Director: Richard Marquand
Script: Jimmy Sangster, Patrick Tilley & Paul Wheeler
Cast: Katherine Ross, Sam Elliot, Charles Gray, Lee Montague, Hildegard Neil, John Standing, Margaret Tyzack, Roger Daltrey, William Abney
Running time: 100 minutes
Year: 1978
Certificate: 18

My first exposure to this film was through the tie-in novel of the same name, written by American author John Coyne, which I picked up in a second-hand book shop back in the early eighties. I remember finding it engaging enough to read the whole way through and thinking to myself at the time that I’d quite like to see the film at some point. I finally got to see the movie on terrestrial TV some years later and found myself quite disappointed by it, but with this region free re-release on Blu-ray I decided to give it another go.

Maggie Walsh (Ross) and her boyfriend Pete Danner (Elliott) are interior decorators from California. They are contacted by an anonymous British client with an offer they can’t refuse, although Pete almost does. Taking advantage of their pre-paid airfare, they travel to England, and have a bit of a romantic holiday, which soon comes to a, cough, crashing halt when their motorcycle is involved in a traffic collision with a Rolls Royce. The passenger reveals himself to be their mysterious benefactor, Jason Mountolive (John Standing), who invites them to his rambling estate, Ravenhurst.

Mountolive has also invited the five beneficiaries of his estate, all very rich public figures with notorious reputations. The other guests explain that they have been summoned because Jason is dying. Maggie is astonished to hear this because Jason seems to be in pretty good health.

Jason later invites his guests, including Maggie, to his bedroom, an oxygen-tented affair where he lies connected to a life support system. He calls Maggie over to his bedside, where an aged, decrepit, and taloned hand reaches out through the curtains and places a strange signet ring, with the Mountolive family crest (a rising Phoenix), on her finger. The other guests already wear identical rings. Maggie tries to remove the ring, but it has bizarrely grafted itself onto her finger.

Not long afterwards, the other guests begin to perish by mysterious and gruesome means: one of them drowns in the swimming pool; another perishes during a botched tracheotomy, and a third is incinerated by a massive burst of flame from a fireplace that leaves the rest of the room untouched. As the guest list shortens Maggie and Pete try to piece together what is happening, and why, before it’s too late…

Hammer regular, Jimmy Sangster partly scripted this black magic thriller, which boasts some excellent photography and some quite memorable music by Michael J Lewis, who’d previously composed the music for Vincent Price fan favourite Theatre of Blood. Director Richard Marquand later went on to direct a small movie called Return of the Jedi.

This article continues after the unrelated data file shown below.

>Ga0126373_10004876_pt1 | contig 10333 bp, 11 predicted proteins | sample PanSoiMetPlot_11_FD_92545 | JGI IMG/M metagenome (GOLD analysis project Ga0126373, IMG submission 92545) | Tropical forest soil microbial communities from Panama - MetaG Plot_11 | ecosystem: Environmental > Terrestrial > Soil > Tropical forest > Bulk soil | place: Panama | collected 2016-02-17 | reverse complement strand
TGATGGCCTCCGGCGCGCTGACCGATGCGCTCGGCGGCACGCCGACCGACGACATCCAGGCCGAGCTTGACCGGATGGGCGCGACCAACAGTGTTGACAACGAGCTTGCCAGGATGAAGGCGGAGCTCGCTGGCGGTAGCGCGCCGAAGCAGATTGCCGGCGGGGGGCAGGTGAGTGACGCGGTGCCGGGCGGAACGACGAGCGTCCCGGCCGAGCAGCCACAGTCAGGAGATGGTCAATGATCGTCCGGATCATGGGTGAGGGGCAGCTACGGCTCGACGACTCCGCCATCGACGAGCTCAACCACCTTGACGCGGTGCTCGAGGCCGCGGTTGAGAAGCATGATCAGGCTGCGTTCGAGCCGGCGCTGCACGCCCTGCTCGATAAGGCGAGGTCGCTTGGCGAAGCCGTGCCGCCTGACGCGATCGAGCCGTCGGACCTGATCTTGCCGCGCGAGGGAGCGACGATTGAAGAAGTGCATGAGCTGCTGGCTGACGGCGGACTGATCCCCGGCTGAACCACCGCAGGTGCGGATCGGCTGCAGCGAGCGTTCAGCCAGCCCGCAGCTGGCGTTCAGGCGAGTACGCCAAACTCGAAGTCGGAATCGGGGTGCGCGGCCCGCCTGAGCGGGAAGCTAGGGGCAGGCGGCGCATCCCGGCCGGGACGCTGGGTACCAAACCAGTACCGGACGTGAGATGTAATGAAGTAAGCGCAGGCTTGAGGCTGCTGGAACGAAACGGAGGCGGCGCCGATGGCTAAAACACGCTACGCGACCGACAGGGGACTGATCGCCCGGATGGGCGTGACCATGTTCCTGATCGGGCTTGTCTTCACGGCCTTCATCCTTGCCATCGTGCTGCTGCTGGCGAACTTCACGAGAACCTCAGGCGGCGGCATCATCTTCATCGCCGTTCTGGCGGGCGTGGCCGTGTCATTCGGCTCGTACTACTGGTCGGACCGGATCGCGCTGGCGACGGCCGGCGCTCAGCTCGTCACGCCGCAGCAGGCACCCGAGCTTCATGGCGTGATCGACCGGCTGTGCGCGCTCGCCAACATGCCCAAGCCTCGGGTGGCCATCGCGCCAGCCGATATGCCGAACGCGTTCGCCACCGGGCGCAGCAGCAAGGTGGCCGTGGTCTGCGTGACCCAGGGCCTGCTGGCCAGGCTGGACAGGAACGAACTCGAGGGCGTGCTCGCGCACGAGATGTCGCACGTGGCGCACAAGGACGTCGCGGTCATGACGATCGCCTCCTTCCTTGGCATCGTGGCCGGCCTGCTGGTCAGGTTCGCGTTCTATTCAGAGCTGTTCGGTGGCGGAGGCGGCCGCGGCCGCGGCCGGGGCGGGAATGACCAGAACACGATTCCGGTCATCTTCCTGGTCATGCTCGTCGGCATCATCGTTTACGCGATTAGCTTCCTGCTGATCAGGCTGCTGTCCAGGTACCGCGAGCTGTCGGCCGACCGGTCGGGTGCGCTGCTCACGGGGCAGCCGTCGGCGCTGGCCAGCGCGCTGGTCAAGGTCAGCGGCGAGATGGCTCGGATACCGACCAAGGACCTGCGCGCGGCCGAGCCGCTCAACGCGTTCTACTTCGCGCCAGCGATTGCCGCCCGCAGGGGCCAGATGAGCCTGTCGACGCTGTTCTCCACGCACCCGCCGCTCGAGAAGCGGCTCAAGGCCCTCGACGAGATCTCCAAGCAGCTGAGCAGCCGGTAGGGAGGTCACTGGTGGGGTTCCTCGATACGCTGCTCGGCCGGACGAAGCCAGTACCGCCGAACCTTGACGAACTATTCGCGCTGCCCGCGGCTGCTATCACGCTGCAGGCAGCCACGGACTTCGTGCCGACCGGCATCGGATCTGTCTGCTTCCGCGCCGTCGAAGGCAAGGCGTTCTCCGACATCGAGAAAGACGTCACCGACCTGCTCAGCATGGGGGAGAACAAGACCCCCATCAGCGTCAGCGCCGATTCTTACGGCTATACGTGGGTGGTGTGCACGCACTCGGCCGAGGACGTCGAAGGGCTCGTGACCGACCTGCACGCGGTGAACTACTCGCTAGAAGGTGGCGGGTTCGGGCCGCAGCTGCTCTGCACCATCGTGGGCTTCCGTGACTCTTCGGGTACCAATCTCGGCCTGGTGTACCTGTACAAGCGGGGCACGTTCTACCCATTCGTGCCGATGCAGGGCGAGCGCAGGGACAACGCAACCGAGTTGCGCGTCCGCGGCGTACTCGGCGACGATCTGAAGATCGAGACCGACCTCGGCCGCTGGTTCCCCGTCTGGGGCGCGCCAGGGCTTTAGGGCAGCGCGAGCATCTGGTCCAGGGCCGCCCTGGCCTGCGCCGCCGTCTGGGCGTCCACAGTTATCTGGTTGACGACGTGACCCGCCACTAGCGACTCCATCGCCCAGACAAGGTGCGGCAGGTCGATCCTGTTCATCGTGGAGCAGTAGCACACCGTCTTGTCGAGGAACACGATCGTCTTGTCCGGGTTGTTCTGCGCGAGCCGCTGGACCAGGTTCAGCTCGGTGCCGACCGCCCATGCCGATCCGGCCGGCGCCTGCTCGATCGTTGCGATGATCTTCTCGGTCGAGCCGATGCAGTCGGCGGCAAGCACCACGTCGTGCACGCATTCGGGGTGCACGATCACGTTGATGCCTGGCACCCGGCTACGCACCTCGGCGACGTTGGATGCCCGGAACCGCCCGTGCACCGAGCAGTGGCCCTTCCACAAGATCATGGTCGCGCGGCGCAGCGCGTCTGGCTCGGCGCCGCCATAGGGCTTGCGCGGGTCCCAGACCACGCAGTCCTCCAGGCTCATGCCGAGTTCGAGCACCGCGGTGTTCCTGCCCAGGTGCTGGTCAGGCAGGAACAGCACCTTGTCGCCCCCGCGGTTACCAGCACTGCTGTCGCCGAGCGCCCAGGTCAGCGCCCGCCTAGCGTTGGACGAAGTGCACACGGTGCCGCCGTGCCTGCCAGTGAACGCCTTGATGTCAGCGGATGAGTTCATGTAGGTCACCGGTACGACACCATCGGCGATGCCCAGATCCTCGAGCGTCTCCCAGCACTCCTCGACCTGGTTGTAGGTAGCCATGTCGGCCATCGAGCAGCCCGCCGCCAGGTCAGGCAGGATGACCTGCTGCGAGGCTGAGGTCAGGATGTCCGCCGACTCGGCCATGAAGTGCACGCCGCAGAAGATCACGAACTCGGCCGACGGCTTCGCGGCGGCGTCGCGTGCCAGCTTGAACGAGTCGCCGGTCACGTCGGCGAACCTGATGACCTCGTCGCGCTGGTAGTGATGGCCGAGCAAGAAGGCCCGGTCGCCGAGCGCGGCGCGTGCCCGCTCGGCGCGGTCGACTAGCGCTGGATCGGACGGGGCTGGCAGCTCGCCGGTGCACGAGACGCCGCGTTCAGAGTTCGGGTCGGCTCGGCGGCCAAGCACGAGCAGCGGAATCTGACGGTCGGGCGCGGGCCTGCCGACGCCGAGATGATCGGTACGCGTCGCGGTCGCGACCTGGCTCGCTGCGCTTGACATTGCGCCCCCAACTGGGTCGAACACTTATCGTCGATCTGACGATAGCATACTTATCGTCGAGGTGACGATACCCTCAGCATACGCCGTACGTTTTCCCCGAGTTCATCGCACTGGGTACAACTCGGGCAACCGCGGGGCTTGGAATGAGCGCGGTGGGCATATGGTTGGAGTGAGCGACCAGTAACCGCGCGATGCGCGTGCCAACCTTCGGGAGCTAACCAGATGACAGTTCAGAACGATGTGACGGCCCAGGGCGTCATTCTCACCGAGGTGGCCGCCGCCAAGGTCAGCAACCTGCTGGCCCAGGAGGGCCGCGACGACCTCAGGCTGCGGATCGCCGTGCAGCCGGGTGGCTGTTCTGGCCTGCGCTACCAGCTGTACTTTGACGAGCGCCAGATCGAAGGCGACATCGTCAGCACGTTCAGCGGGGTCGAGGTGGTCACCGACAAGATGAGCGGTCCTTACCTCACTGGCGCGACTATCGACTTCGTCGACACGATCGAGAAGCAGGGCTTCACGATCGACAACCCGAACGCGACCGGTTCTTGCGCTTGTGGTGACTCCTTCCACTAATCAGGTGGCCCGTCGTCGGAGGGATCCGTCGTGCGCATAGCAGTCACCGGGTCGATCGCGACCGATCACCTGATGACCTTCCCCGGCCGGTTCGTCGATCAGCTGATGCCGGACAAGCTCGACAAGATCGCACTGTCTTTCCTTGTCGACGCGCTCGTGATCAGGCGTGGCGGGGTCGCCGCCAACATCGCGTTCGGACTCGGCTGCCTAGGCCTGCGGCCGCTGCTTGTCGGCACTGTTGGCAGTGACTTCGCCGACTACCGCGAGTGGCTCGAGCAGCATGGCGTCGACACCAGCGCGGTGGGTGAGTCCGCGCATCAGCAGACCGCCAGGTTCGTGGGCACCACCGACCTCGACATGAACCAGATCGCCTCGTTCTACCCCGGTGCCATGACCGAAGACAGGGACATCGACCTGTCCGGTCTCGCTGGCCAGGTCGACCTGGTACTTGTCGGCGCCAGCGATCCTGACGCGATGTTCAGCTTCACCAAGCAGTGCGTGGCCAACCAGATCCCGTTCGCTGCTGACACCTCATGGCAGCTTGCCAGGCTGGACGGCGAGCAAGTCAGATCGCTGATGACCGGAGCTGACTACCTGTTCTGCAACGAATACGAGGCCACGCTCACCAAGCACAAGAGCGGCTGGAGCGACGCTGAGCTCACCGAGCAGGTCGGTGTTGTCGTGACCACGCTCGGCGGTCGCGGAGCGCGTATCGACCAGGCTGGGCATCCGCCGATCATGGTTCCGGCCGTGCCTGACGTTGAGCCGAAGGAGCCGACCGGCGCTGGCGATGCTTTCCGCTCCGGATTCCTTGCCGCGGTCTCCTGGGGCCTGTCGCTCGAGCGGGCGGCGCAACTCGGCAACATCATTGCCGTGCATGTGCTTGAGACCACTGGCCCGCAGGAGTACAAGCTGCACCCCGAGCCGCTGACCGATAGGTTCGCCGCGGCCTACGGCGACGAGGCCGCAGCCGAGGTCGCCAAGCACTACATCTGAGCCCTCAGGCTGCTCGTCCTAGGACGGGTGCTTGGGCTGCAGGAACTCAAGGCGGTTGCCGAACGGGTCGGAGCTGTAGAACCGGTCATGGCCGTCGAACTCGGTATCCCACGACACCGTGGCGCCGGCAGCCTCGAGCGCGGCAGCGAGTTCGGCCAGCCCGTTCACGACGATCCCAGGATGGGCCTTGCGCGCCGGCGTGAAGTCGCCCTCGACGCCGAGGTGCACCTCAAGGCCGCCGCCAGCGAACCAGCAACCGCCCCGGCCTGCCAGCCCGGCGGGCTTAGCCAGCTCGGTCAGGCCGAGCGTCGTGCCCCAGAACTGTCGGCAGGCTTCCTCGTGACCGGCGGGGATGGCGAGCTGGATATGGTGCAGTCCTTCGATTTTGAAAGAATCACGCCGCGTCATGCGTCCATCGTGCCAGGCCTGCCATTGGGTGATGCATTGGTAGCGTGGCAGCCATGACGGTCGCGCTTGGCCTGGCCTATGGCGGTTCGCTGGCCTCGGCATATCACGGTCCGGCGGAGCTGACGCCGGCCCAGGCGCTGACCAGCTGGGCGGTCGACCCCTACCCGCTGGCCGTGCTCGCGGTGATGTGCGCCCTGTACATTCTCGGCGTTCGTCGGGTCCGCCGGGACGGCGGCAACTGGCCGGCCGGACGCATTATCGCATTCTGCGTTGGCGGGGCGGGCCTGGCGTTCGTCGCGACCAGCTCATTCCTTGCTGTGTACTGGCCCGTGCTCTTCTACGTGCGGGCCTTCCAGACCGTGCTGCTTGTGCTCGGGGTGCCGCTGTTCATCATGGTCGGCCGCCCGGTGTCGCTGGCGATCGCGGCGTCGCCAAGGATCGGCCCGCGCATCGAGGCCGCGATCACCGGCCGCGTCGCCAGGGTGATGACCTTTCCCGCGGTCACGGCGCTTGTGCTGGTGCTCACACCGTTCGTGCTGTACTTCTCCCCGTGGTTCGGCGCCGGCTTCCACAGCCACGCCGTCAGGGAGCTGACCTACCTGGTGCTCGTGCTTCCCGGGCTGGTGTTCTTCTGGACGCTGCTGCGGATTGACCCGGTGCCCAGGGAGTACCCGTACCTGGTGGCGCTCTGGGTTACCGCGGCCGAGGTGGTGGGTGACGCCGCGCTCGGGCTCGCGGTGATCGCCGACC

Although it takes a while to properly get going, I have to say I quite enjoyed The Legacy, certainly more so than on my previous viewing. It has a kind of Cat and the Canary/ Ten Little Indians vibe about it that I really like. It helps that the acting is of a high calibre and that I’m also a big fan of Sam Elliot who’s always good value, whatever he’s in.

I watched the slighter abridged US cut of the film that runs a couple of minutes shorter than the UK version (which is also on this disc) because Powerhouse have remastered this version and given it a top notch high def’ sheen. However, for those who want to know exactly what they’ve missed, Powerhouse has thoughtfully provided a featurette called An Extended Legacy: Version Comparison (10 mins), which, basically, does what it says on the tin and compares the differences between the two versions.

Powerhouse Films are distributing The Legacy on Blu-Ray. As per usual for Powerhouse Films there are plenty of special features including: 

Audio Commentary with Kevin Lyons, editor of Fantastic Film and TV website – Kevin sees The Legacy as being very underrated and thinks it’s aged very well. Apparently actress Katherine Ross had only recently been nominated for an Oscar when she did this film, and she and Sam Elliot became a married couple not long after shooting the film.

An Editing Legacy (14 mins) – an interview with editor Anne Coates who thinks the film is pretty good. Anne is mother to director Anthony Hickox.

The make-up effects of The Legacy (49 mins) – an interview with Robin Grantham, who provided the special effects for the film. He recalls that they shot for 6-8 weeks and the burnt man-flesh was actually roast pork!

Ashes and Crashes (4 mins) – Second unit director Joe Marks recalls setting up the vehicular stunts.

Theatrical Trailer (1.43 mins) – Sadly just in full screen.

Image gallery – 58 stills including four posters.

Between the Anvil and the Hammer (27 mins) – a documentary film about the Liverpool Police directed by Richard Marquand. We learn some weird facts, including the fact that each officer is given a piece of string to be used to walk home stray dogs!

The Legacy
Justin Richards reviews Richard Marquand's 70s shocker 'The Legacy'.
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About The Author

After a lengthy stint as a print journalist, Justin now works as a TV and film producer for Bazooka Bunny. He's always been interested in genre films and TV and has continued to work in that area in his new day-job. His written work has appeared in the darker recesses of the internet and in various niche publications, including ITNOW, The Darkside, Is it Uncut?, Impact and Deranged. When he’s not running around on set, or sat hunched over a sticky, crumb-laden keyboard, he’s paying good money to have people in pyjamas try and kick him repeatedly in the face.

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